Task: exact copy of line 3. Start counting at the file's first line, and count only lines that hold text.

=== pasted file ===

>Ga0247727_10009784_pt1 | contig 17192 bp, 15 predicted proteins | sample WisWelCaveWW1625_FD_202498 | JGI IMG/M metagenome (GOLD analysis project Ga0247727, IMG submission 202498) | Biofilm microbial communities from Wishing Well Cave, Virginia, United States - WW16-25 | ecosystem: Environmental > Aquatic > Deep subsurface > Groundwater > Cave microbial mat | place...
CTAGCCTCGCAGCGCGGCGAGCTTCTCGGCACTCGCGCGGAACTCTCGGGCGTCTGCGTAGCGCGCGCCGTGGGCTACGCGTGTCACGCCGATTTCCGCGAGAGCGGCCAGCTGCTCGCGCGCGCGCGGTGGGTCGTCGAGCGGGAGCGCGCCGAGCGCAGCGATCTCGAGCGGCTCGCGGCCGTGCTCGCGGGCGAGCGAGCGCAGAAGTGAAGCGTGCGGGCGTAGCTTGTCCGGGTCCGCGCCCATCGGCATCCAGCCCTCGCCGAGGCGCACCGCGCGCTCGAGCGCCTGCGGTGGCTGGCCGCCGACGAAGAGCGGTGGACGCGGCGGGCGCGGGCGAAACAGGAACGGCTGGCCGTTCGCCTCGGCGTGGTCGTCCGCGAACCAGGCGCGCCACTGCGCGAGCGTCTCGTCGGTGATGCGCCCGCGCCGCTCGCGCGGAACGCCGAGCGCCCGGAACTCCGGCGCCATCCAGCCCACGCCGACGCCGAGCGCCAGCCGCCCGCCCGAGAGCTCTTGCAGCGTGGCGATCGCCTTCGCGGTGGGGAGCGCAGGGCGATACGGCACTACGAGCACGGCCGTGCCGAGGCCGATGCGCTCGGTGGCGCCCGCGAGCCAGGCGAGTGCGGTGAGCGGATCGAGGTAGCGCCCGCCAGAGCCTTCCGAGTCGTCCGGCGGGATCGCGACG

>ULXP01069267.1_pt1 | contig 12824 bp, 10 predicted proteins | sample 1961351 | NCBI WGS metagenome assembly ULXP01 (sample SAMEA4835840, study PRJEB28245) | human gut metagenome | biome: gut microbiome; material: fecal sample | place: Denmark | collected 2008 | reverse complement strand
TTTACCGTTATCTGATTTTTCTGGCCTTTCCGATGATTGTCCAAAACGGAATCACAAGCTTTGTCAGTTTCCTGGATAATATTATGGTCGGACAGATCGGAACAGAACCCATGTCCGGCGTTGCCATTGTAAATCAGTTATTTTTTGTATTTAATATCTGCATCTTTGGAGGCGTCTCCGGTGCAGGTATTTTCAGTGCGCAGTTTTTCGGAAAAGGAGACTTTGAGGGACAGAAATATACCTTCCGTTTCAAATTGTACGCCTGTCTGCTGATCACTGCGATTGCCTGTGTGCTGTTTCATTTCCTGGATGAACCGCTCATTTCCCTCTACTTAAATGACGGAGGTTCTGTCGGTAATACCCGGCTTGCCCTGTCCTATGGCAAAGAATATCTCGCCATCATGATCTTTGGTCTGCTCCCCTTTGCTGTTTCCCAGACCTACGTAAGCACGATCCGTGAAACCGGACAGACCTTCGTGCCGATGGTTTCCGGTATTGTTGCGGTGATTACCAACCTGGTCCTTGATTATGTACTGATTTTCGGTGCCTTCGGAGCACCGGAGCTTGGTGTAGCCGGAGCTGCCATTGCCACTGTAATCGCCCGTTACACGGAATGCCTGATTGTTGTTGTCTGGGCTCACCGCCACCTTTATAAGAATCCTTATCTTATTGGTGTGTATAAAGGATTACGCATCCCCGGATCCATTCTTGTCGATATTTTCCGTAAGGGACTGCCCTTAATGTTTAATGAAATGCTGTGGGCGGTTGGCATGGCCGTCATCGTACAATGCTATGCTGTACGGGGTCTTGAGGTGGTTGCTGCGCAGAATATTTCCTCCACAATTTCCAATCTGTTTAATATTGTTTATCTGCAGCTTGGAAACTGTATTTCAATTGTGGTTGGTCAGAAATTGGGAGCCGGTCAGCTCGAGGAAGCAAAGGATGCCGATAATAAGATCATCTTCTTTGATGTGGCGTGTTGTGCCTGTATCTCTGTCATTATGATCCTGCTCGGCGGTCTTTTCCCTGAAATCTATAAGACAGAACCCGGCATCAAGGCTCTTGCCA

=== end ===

>ULXP01069267.1_pt1 | contig 12824 bp, 10 predicted proteins | sample 1961351 | NCBI WGS metagenome assembly ULXP01 (sample SAMEA4835840, study PRJEB28245) | human gut metagenome | biome: gut microbiome; material: fecal sample | place: Denmark | collected 2008 | reverse complement strand